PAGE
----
Overuse injuries are the most common reason for runners to have to alter their training or pull out of races. Certainly, errors in running form, shoes and training / mileage intensity contribute to these injuries; however there is also a bio-mechanical aspect to many of these problems.
A concept that is gradually being embraced more in sports medicine is muscle firing patterns. As with any physical activity or motion there are key, or primary, muscles involved for stability or propulsion during running gait. These muscles play a different role than the “secondary” or back up muscles for running. Recent studies have shown that runners who are experiencing pain (knee pain, IT band syndrome, hamstring pain, foot pain, and hip pain) often have altered recruitment patterns when utilizing lower body muscles.
Running requires a reciprocating motion of the legs, pelvis, and torso not unlike crawling or walking. Although not absolutely required, more symmetry is better than less to perform an efficient running gait, especially at longer distances. Problems occur when primary running muscles fatigue too early or fail to be recruited efficiently. Our neuromuscular systems are trained to keep us moving down the road, whether 3 miles or 19, and the body, being the ultimate compensator will recruit whatever it needs to finish the workout. Interestingly, most runners with biomechanical imbalances then begin to experience tightness or pain in other areas as they compensate for primary muscles that have gone on a “labor strike”. Those secondary or back-up muscles that then become overused often become tight, and the mistake is to simply “stretch whatever is tight”, when really what is needed is to get the primary muscles firing efficiently and to have appropriate strength endurance such that they do not quit during a run.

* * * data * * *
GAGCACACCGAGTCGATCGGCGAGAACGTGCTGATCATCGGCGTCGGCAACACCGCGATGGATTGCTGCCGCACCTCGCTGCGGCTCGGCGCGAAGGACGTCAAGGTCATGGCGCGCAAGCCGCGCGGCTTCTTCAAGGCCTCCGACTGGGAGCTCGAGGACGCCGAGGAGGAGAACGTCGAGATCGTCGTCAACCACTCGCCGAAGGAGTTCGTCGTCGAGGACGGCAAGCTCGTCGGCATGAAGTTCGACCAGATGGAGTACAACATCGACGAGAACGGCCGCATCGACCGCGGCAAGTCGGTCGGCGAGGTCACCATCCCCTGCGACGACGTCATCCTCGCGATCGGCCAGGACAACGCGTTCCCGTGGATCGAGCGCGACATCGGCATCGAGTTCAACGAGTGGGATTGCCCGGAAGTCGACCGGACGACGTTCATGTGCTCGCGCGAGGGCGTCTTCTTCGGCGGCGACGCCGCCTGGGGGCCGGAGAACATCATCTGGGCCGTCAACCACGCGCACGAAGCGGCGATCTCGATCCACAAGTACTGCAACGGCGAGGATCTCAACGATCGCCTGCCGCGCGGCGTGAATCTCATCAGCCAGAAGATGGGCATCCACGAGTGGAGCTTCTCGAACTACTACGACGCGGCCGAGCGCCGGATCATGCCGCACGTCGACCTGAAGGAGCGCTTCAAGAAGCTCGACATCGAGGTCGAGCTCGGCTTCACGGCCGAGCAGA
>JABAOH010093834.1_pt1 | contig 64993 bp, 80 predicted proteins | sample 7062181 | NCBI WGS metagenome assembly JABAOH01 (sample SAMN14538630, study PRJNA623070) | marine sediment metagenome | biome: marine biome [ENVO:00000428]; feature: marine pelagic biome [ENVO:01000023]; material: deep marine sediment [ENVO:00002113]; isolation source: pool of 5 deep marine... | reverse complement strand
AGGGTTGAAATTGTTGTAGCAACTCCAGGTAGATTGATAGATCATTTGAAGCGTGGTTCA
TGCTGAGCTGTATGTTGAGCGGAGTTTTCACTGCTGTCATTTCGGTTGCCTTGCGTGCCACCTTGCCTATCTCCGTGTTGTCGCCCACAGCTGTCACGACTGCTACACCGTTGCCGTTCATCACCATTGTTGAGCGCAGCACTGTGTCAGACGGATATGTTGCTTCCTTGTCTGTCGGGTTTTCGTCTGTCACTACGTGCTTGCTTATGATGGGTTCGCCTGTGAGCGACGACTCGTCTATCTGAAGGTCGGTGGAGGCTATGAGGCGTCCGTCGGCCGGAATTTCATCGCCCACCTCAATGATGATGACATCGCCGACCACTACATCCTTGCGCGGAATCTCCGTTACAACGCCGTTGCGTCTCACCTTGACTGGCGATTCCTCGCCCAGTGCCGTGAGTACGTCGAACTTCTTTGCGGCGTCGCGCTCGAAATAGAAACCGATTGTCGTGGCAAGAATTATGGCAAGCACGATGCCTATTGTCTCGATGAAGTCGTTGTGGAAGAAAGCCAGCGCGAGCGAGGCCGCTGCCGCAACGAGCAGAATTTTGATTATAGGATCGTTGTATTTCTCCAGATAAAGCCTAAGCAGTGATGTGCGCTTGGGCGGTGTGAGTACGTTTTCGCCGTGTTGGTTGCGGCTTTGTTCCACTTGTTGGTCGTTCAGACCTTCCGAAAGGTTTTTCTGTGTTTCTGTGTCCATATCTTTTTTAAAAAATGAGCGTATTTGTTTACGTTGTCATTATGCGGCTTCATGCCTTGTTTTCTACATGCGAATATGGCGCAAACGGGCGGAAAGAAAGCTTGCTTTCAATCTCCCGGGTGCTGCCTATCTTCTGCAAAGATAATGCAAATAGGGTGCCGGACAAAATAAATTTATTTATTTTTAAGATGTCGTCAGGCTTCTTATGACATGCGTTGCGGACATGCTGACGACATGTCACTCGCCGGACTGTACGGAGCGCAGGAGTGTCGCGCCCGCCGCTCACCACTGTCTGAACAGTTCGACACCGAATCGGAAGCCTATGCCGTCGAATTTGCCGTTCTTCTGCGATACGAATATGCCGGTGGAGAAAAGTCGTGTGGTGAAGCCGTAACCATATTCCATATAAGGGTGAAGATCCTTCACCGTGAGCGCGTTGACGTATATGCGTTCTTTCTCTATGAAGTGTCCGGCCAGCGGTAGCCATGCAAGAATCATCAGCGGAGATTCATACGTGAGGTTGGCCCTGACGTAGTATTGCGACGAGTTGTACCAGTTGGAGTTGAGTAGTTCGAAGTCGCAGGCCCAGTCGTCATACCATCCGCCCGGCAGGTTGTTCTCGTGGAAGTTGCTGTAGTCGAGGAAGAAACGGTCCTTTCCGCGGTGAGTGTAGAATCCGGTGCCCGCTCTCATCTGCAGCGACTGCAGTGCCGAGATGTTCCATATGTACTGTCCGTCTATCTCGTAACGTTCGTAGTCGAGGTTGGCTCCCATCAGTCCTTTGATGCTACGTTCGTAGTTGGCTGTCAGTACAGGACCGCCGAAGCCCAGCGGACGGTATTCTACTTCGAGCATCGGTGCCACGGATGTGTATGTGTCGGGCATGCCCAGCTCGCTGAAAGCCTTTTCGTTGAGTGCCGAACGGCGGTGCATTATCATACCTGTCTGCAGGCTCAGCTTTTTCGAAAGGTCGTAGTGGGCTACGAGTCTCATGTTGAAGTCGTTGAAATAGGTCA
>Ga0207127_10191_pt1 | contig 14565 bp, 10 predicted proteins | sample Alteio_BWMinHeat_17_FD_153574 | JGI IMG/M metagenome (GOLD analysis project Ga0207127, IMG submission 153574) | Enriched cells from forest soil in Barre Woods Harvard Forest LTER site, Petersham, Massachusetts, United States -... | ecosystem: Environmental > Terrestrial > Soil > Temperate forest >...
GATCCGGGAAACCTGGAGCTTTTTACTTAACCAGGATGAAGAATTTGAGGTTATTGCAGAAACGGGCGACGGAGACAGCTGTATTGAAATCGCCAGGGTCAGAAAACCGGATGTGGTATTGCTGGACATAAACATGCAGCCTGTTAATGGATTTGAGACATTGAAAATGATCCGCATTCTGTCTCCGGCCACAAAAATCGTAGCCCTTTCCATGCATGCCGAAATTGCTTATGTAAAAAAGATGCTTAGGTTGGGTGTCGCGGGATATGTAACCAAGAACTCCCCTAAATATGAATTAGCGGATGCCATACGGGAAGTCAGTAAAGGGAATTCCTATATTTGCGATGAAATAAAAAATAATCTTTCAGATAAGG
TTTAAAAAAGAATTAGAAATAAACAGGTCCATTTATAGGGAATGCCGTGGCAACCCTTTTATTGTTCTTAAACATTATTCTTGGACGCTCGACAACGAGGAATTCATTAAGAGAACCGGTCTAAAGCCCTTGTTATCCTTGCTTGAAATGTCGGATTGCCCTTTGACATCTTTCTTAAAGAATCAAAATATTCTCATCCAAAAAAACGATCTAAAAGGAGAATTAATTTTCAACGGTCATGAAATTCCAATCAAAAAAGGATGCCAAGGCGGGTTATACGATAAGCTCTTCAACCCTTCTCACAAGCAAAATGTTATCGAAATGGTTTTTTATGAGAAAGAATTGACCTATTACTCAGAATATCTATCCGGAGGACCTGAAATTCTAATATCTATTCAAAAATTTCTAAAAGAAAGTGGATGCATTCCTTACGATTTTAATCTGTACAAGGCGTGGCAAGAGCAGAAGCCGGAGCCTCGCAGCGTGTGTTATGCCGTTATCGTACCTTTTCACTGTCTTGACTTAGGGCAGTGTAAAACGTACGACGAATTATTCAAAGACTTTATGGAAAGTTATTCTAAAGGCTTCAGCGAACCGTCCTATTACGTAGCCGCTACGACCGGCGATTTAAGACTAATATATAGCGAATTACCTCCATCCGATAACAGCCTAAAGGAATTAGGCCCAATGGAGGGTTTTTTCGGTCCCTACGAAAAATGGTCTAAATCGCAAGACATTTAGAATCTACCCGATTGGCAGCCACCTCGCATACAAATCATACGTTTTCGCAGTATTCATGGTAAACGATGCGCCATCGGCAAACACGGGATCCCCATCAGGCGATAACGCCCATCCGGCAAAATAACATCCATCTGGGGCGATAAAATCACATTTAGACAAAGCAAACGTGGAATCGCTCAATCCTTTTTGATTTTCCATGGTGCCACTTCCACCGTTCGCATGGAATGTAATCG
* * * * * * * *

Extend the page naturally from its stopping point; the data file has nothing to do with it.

Once key running muscles start into a compensatory recruitment pattern (some working too much, others working too little), the very nature of running tends to habituate the process and create an altered “muscle memory” pattern that affects the runner’s ability to control alignment, stability, pronation/supination and simply how efficiently they are moving down the road.
The “efficiency” of running is further altered when there is an asymmetry of pelvis-hip alignment or range of motion. Many times a runner may have such an asymmetry, but be able to run pain free when their weekly mileage is lower, but when they attempt to increase overall mileage or long runs the imbalances are exposed and they develop one of the overuse syndromes.
Testing for these running imbalances is quite easy and usually quite an eye-opener for the athlete. Simple corrective exercises focused on proprioceptive muscle recruitment patters (turn off the overused muscles and recruit/activate/strengthen the slacker muscles), or balancing out the hips/pelvis, usually results in major improvements in not only pain but running efficiency. You’ll know when you are a candidate for such intervention when rest, altered training, and simple stretching do not handle your problem.
If you have a specific problem or question related to an overuse running injury, send us an e-mail and we can help play detective and uncover the root causes of your issue. Happy Running!
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